Chicago is the US's third-largest city, but its efficient public transportation makes it easy to explore, which is a huge boon for travelers. This means that Chicago's top sights and experiences are all within reach – you could be relaxing by the metallic "Bean" in Millennium Park, going to a baseball game at Wrigley Field, or enjoying a performance at a storied music venue such as Buddy Guy's Legends, all while using the Ventra, the city's convenient travel pass.

The L – a system of elevated rail and subway trains – is the main way to get around the Windy City, but buses are also useful for navigating downtown and the suburbs. Here are the best ways to travel around Chicago.

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A L train passes office towers in the downtown Loop area of Chicago
The L provides easy access to many parts of Chicago, from the northern suburbs to the skyscrapers of the Loop © Davel5957 / Getty Images

Take the L train for easy transfers around town

The L – short for "elevated" – is fast, frequent and will get you to most sights and neighborhoods in Chicago. Trains run to most parts of town, and two of the eight color-coded lines – the Blue Line to O'Hare airport and the Red Line – operate 24 hours a day. Other lines run from roughly 4am to 1am daily, with trains departing every 10 minutes or so.

Trains mostly run on elevated tracks in the suburbs, dropping underground in the downtown area known as the Loop. The standard fare is $2.50 (except for services from O'Hare airport, where you'll pay about $5). Transfers within 2 hours are free (up to two additional rides are permitted). Pay for rides using a Ventra card, which can be purchased at train stations and drugstores.

Metra trains provide good connections to the suburbs

Supplementing the L, Metra commuter trains operate 12 routes serving the Chicago suburbs from four terminals around the Loop – at LaSalle Street Station, Millennium Station, Union Station and Richard B Ogilvie Transportation Center. Some Metra train lines run daily, while others operate only during weekday rush hours. Buy tickets from agents or machines at major stations.

Buses cover the gaps in Chicago

Chicago's city buses cover areas that the L trains miss, and many routes follow straight lines along major roads, making it easy to navigate. Most buses run from early morning until 10pm; some continue later, and some don't run on weekends. The standard fare is $2.25, and transfers within 2 hours are free (for up to two additional rides). You can use a Ventra card or pay the driver with exact change. Buses are particularly useful for reaching Hyde Park, Lincoln Park Zoo, and the cultural institutions of the Museum Campus (including the Art Institute of Chicago).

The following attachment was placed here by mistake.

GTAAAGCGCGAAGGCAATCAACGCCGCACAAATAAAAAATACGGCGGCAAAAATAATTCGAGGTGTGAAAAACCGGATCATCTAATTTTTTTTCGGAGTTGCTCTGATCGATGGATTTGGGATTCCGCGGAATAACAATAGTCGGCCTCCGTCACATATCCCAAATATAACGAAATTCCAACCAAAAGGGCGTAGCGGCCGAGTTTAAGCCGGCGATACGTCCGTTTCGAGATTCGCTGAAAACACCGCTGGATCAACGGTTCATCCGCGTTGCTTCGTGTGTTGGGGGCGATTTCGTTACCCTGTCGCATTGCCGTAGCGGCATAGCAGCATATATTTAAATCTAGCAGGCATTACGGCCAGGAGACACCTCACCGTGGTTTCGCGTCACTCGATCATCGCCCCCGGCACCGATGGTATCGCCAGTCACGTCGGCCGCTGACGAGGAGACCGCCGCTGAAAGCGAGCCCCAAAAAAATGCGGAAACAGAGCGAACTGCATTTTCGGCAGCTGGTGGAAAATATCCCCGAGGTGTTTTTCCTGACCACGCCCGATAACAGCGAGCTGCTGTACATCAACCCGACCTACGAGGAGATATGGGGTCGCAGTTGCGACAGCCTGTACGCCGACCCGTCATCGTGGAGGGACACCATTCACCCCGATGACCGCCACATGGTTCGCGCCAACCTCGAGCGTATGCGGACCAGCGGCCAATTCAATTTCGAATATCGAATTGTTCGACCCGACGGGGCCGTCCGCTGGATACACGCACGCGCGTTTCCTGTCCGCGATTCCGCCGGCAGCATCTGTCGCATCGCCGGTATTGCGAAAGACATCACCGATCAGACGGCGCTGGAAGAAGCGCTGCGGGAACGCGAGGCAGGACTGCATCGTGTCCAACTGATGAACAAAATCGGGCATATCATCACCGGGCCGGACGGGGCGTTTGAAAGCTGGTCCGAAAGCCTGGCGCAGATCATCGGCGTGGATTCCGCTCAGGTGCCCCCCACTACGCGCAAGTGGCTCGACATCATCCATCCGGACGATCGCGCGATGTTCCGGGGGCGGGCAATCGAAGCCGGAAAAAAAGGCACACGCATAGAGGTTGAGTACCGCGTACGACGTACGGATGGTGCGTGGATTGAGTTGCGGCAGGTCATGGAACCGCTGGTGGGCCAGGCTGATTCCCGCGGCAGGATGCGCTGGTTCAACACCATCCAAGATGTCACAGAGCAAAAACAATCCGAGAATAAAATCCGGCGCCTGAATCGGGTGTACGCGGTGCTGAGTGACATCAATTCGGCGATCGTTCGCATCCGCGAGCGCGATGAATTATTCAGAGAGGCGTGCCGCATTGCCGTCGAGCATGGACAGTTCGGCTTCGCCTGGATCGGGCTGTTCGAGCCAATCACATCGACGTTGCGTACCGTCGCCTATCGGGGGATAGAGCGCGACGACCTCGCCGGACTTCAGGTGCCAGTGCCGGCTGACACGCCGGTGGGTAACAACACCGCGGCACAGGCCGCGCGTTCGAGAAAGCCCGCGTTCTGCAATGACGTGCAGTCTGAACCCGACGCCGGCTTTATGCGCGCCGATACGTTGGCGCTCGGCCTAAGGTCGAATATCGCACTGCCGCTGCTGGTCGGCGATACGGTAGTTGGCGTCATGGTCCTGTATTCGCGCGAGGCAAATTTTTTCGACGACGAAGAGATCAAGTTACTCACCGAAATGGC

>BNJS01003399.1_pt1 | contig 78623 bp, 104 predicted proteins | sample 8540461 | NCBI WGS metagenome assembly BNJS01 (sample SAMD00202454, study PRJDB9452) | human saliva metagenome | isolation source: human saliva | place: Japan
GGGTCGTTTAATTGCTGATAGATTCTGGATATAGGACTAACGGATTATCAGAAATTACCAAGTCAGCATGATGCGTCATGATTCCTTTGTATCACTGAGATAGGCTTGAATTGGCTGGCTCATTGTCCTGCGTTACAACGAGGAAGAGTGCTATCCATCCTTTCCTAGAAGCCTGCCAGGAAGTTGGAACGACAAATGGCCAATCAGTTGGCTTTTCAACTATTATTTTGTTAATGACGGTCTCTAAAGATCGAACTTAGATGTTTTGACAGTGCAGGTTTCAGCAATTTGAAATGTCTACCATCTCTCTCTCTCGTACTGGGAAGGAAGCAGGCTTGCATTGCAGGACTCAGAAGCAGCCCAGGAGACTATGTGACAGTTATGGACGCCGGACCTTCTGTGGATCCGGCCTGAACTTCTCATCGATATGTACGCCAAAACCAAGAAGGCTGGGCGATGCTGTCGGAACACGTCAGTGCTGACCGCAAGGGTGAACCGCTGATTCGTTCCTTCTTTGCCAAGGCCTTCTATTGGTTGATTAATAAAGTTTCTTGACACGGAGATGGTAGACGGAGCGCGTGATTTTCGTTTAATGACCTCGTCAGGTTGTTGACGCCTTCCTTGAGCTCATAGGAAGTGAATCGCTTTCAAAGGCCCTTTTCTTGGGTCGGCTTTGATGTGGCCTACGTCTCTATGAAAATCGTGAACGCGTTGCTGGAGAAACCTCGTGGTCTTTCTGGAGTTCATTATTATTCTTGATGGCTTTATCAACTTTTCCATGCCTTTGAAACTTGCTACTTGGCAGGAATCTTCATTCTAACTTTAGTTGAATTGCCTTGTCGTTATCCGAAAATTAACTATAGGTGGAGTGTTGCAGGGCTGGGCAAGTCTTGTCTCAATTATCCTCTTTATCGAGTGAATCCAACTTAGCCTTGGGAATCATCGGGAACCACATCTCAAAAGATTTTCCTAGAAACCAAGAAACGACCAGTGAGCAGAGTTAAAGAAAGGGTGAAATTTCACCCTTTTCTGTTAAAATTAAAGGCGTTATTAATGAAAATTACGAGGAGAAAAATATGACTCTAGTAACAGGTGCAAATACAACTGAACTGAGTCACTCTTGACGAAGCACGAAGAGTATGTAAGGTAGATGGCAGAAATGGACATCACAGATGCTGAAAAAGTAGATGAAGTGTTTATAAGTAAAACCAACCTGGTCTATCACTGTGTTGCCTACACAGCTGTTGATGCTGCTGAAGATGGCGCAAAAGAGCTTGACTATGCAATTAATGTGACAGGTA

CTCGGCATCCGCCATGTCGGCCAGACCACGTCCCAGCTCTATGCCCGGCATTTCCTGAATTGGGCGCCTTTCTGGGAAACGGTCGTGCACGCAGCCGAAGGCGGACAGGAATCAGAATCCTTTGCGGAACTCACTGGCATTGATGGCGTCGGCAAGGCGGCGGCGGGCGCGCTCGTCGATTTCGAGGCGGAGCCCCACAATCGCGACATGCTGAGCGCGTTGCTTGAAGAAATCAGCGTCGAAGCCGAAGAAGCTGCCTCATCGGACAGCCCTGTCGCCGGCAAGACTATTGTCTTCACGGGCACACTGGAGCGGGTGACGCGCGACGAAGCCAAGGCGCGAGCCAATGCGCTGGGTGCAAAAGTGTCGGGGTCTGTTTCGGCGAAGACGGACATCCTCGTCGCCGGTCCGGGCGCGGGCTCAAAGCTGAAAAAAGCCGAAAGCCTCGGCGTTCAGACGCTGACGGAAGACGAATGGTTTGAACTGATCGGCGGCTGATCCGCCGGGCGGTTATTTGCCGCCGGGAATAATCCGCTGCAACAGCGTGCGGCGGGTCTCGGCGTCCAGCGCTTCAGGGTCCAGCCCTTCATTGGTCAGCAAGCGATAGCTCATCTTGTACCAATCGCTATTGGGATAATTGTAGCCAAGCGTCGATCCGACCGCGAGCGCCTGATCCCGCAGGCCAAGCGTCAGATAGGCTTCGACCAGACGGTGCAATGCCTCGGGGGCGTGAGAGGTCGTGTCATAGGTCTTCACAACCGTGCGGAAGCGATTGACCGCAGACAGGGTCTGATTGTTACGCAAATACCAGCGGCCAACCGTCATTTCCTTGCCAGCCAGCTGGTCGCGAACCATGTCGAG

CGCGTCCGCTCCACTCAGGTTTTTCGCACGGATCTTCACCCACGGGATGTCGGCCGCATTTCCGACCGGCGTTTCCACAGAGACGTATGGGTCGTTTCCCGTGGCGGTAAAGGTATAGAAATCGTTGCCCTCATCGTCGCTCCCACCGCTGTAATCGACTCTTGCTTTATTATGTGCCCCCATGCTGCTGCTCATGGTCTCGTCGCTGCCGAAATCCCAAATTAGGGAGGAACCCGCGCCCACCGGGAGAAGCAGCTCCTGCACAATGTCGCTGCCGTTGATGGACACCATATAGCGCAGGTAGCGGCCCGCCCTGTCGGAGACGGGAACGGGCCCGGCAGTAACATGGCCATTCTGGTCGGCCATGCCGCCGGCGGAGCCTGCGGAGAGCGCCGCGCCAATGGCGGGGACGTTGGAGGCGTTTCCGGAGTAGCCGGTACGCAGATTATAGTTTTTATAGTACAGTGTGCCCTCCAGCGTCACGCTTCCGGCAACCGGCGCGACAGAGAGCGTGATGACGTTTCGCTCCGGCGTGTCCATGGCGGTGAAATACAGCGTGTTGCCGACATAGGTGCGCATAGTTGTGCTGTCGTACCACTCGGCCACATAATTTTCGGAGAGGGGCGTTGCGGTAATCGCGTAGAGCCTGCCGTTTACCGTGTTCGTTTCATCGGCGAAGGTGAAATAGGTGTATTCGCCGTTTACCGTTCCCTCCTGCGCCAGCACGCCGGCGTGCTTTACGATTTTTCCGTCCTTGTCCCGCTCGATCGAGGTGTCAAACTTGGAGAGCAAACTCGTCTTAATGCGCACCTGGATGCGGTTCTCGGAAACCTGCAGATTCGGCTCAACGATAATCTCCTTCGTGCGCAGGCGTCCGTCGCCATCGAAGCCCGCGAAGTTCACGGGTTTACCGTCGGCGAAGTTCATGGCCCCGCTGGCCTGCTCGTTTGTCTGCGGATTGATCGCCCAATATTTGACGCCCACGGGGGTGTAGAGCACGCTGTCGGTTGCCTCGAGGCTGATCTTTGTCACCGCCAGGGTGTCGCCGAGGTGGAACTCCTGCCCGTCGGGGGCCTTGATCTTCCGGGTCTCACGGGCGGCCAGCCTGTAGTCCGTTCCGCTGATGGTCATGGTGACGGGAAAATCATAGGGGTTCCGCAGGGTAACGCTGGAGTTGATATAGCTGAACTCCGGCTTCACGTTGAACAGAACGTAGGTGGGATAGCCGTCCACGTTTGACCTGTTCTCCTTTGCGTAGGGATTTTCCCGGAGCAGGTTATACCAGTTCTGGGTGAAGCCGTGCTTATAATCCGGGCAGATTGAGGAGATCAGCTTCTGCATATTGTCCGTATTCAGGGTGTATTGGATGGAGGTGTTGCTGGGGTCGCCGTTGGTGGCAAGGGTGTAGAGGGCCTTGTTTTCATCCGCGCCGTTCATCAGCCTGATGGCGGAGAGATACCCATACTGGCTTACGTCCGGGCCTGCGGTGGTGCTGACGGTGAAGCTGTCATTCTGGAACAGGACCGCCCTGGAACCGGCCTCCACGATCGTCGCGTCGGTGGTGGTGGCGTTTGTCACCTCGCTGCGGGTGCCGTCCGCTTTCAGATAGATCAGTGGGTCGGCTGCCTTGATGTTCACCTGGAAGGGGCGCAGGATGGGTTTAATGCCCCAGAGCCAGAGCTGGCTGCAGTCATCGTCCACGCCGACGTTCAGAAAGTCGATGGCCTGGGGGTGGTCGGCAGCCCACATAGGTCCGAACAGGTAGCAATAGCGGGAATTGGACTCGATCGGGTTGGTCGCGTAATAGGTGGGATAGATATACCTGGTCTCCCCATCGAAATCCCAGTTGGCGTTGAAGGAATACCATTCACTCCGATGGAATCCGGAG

Get a Ventra for savings for all-day travel

The Ventra card is Chicago's rechargeable public transportation pass. There's a one-time $5 fee for the card, but this gets refunded once the card is registered. Using a Ventra card knocks around $0.75 off the cost of each bus and train ride. Ventra cards can be purchased at train stations and drugstores. Unlimited ride passes are a handy option and cost $5 for one day, $15 for three days, or $20 for seven days.

Plan your routes with Chicago's trackers and apps

For maps and route planning, check out the Chicago Transit Authority's website. The CTA Train Tracker and CTA Bus Tracker offer up-to-the-minute arrival info. Navigation apps such as Google Maps and CityMapper are also helpful. You can also download the Ventra app , which includes a trip planning tool.

People on bicycles follow a trail beside a lake in a large city. Skycrapers dominate the sky behind
Chicago has many different paths dedicated to cyclists © pawel.gaul / Getty Images

Rent a bike to explore Chicago on two wheels

With more than 300 miles of bikeways, Chicago is on its way to becoming one of the best large cities in the United States for cycling. Two hundred miles of on-street protected, buffered, and shared bike lanes have been installed in recent years, with more in the works. A favorite bikeway in Chicago is the 18.5-mile Lakefront Trail, which runs along Lake Michigan, past the city's picture-perfect beaches and harbors. Riders can take bikes free of charge onto L trains, except during rush hour (7am to 9am, and 4pm to 6pm, Monday to Friday). Most buses are equipped with a bike rack at the front that can accommodate two bikes at a time.